SAO PAULO (Reuters) – Brazilian oil workers planned a 72-hour strike starting on Wednesday, despite a court order, in a new blow to President Michel Temer and an economy reeling from a truckers’ protest that has strangled Latin America’s largest economy for over a week.
The planned oil strike was declared illegal by Brazil’s top labor court on Tuesday. The FUP, Brazil’s largest oil workers union, said it had not been informed of the ruling and planned to go ahead with the stoppage.
State-led oil firm Petroleo Brasileiro SA (SA:) said any such disruption would not have an immediate major impact on its production or overall operations.
But the planned strike raised the specter of stoppages and protests spreading to other sectors as Brazilians vent frustrations with a deeply unpopular government and a still-sputtering economy.
Petrobras, as the oil company is known, along with the federal government’s solicitor general’s office on Tuesday, had asked the country’s top labor court to rule that any oil strike would be illegal, arguing it was being carried out mainly for political and not labor-related reasons.
Unions representing oil workers said they were demanding the resignation of Chief Executive Pedro Parente. They also want the reversal of market-based changes to pricing and other policies Petrobras has taken since Temer took power in 2016.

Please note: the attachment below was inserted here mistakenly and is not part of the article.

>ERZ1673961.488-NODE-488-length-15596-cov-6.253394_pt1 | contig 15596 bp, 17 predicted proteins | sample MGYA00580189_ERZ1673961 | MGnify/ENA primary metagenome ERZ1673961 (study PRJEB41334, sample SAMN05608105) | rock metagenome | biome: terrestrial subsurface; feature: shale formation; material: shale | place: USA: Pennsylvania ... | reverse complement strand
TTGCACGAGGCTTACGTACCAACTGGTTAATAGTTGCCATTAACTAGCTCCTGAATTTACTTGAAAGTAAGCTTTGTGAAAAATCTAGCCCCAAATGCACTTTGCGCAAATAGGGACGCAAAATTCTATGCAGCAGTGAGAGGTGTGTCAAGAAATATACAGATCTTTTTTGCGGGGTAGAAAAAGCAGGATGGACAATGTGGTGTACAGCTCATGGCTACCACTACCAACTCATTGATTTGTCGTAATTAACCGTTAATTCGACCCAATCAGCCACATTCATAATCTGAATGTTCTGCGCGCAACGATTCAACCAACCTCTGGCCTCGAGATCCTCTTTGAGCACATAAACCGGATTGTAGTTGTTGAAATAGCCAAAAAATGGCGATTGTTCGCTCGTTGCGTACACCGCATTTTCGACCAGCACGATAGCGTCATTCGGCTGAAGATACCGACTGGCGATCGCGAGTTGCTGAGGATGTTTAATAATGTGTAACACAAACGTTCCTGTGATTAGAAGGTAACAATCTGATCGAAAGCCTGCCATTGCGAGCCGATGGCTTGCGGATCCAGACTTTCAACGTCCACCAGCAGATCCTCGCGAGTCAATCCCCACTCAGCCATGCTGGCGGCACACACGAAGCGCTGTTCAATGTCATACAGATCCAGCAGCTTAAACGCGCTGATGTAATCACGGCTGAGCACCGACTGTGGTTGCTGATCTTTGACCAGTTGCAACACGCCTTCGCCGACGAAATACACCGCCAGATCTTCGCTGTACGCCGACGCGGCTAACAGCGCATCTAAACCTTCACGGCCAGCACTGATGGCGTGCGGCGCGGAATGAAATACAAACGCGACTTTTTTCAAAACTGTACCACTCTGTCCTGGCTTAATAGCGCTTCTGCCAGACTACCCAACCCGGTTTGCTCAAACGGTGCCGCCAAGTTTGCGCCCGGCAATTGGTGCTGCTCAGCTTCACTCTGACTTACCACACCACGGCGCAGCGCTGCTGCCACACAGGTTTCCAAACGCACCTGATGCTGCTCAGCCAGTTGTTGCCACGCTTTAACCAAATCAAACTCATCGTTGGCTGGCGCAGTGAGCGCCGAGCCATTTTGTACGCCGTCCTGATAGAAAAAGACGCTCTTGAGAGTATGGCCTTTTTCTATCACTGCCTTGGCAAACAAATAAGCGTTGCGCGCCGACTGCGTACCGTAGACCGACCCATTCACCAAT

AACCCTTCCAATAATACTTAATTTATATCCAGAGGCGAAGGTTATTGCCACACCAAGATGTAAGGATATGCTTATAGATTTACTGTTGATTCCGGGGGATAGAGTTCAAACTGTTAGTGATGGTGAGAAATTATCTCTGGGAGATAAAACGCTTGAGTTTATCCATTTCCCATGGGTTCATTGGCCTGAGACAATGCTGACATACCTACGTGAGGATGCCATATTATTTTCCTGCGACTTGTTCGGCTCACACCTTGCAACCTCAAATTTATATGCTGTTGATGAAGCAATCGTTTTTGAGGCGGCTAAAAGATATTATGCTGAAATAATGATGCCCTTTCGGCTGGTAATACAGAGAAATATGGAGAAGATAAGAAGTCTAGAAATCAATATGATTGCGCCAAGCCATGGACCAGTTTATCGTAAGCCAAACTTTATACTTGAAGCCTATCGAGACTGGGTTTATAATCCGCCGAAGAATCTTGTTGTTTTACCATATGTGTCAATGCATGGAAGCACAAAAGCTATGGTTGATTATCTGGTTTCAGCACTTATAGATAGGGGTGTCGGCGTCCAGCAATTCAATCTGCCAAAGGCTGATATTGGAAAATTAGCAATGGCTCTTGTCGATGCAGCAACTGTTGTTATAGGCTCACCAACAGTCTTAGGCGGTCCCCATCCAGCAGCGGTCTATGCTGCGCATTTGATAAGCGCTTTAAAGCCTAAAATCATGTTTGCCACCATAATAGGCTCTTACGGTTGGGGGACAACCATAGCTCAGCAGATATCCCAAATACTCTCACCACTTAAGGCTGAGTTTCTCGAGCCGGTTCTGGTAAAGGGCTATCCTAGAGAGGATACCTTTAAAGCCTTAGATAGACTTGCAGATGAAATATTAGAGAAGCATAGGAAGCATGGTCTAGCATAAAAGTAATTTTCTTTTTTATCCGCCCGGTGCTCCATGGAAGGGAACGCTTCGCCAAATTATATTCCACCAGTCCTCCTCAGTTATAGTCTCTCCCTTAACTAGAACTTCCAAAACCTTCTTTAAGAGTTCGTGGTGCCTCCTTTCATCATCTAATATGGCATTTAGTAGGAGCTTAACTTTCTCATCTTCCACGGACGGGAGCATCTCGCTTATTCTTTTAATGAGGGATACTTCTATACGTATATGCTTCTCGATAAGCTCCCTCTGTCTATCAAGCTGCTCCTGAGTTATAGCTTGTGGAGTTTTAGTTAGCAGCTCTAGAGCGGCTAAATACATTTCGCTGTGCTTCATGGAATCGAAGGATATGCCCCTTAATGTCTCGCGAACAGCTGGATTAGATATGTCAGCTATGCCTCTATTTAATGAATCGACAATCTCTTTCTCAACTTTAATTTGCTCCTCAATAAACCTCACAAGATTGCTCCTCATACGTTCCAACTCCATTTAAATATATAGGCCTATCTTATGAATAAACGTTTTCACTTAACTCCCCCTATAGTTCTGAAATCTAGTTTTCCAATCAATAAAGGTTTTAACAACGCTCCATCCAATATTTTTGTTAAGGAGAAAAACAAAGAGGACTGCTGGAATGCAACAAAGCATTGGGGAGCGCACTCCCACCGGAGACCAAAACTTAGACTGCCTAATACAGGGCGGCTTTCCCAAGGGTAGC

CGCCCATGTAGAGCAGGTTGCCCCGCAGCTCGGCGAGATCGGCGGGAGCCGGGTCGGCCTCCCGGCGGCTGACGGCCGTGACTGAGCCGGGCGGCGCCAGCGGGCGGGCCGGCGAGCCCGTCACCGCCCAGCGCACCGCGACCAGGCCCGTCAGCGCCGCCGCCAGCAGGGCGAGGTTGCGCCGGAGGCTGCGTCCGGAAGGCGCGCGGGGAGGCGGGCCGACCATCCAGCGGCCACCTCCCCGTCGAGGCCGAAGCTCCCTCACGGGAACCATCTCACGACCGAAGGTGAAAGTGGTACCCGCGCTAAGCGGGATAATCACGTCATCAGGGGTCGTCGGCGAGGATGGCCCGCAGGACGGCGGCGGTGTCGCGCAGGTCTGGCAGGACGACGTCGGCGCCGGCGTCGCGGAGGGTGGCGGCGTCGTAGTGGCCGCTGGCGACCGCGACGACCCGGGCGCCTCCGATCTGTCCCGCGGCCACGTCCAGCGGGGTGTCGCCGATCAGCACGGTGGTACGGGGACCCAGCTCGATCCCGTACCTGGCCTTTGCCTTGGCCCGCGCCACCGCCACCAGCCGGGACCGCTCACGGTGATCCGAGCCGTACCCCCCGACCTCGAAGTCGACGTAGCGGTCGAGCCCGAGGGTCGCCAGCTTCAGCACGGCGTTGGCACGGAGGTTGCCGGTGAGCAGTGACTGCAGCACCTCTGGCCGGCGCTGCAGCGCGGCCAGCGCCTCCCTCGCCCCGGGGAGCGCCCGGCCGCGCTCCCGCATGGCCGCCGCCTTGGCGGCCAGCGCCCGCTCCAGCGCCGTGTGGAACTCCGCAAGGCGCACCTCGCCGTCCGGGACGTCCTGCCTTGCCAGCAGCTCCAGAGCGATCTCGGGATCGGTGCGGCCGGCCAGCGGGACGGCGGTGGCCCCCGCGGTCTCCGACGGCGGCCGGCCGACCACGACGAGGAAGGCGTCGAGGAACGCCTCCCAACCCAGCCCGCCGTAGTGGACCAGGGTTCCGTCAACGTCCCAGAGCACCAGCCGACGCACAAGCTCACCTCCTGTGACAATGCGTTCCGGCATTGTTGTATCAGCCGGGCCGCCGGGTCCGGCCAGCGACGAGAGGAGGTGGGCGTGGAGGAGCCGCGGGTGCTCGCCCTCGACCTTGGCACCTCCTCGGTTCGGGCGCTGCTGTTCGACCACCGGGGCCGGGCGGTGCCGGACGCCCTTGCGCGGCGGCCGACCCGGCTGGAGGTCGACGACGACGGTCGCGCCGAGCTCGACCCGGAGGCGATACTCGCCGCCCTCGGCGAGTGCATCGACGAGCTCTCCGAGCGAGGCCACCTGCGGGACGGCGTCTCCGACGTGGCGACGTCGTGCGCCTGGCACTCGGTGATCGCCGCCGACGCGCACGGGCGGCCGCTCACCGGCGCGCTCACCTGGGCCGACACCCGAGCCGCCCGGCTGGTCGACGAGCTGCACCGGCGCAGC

FUP union leader José Maria Rangel said on Tuesday the Temer government and Parente’s policies were delivering Petrobras up to foreign investors, while “the shipyards of Rio de Janeiro are closed” amid a jobless rate that remains near all-time highs.
Parente, on a Tuesday conference call with analysts, said Petrobras was taking action so that any strike would have minimal or no impact on production and operations.
The 10-day trucker demonstration against diesel price hikes has emptied roads and left major cities running short on food, gasoline and medical supplies, despite significantly easing on Tuesday night. Officials warned it would take days to restore supply lines disrupted by the crippling stoppage that at its height saw over 1,000 roadblocks on key highways across the country.
Temer’s political situation has grown so tenuous as Brazil barrels toward a general election in October that he was forced to bat away concerns that a coup could topple his government.
“There is zero chance of military intervention,” Temer told a small group of journalists during a roundtable at an investment conference in Sao Paulo. “What I see is a rejection both in the Ministry of Defense and throughout the military forces to any kind of military intervention.”
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